Most often, August sat on the porch, leaning back in a rocking chair. His feet propped against a post supporting the front porch. He was the commander of all he could see.
Usually, a bag of Red Man chewing tobacco was in his back pocket. He’d pull it out, open the bag and offer me a pinch. It was awful stuff. He laughed then stuffed his jaw. I was just a kid.
He kept a half pint nearby. He let me ride with him. We would go to the bootlegger’s house when he needed more.
He had some burdens I hope I never have to carry. I guess the whisky eased the pain.
Mainly, he was afraid of bad weather. Not just a little afraid, but a whole lot afraid.
When the sky turned dark, when thunder rolled off in the distance, August went underground.
My Grandmother had a storm pit. You can still see them out in the country. Shelters from the storms. Concrete doorways, a room buried in the side of a hill. Some elaborate, others were not much more than a cement lined hole in the ground.
When August lived in the country, he showed up at my Grandmother’s storm pit every time the rain clouds moved in. When he moved to town, his mother’s storm pit was too far away. August found shelter under a bridge that crossed the Homochitto River. People laughed. He didn’t care.
August was three years old when a storm came and blew my Grandmother’s house to smithereens. It was a tornado. People were killed. August was found slammed against the corn crib about one hundred yards from where the house once stood. He grew up knowing what a storm could do, being told what a storm did.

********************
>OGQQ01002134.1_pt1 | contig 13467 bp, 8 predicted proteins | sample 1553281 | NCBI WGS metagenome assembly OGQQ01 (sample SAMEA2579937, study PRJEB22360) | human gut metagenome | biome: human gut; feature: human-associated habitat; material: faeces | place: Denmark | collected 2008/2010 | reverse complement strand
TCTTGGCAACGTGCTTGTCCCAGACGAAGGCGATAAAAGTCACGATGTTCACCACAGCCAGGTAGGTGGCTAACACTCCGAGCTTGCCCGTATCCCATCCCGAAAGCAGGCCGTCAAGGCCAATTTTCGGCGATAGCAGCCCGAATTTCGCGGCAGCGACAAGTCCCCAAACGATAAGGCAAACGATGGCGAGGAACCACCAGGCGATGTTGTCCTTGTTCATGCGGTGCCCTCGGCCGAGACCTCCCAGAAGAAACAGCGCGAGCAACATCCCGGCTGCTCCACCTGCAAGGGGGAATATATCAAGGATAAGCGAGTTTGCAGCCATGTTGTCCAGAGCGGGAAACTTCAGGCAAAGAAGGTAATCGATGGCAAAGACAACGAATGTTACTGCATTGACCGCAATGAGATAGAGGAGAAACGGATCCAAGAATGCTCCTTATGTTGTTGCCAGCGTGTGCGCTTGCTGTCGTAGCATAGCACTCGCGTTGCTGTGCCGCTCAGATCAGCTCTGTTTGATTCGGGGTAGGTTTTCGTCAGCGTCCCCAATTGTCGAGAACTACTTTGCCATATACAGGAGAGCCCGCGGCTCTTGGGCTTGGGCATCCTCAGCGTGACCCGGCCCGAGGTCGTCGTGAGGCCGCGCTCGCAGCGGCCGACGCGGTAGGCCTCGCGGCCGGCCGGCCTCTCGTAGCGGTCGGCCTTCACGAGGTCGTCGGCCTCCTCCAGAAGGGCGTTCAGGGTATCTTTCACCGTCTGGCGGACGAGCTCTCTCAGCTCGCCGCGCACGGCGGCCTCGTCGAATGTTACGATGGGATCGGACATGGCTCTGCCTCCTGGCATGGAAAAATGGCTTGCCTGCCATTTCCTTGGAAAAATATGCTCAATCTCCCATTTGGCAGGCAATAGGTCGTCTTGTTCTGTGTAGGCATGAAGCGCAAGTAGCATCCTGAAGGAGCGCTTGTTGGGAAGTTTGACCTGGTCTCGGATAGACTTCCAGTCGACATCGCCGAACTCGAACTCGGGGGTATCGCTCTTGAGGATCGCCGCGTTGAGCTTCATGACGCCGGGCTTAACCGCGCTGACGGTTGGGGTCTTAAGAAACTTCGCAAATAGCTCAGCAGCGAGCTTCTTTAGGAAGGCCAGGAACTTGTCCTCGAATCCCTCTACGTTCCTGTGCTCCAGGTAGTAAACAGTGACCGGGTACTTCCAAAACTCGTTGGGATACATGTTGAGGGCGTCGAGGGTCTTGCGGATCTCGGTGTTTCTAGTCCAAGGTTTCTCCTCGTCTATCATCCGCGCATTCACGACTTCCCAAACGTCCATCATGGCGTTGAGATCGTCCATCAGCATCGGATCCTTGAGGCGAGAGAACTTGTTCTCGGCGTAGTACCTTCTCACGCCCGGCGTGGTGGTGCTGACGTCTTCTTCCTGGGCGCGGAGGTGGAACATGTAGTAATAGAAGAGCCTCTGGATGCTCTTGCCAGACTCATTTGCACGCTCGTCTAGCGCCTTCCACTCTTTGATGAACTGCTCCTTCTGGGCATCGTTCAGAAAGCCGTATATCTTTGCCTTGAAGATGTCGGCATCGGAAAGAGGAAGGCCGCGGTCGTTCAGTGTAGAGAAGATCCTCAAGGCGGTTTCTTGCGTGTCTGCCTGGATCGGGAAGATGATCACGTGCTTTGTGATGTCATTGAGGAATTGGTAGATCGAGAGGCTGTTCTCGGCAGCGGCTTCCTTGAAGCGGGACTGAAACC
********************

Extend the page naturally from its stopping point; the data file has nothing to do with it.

He was afraid of bad weather. Any dark cloud was bad weather.
This happened a long time before weather radar, before the weather man or woman on television. This was before television. This was when the closest radio station was in New Orleans, Memphis or Little Rock. Poor people didn’t have radios.
The weather rolled in and you were face to face with it.
August had already faced down a tornado, he didn’t want to face another. He found shelter.
When the big thunderheads rolled in, he grabbed a bag of Red Man and a half-pint and parked under the bridge. Sometimes, he would stay all day. Sometimes he would stay all night.
My aunt would go check on him.
Eventually, he had a proper storm pit installed in his back yard. Factory-made. Water tight. Underground with a solid door on top.
He liked having his own storm pit. He showed it to me the last time I visited him. Age had slowed the man, he had weathered many a storm.
Still, when storms came to visit, he went back to his bridge. He felt safe.
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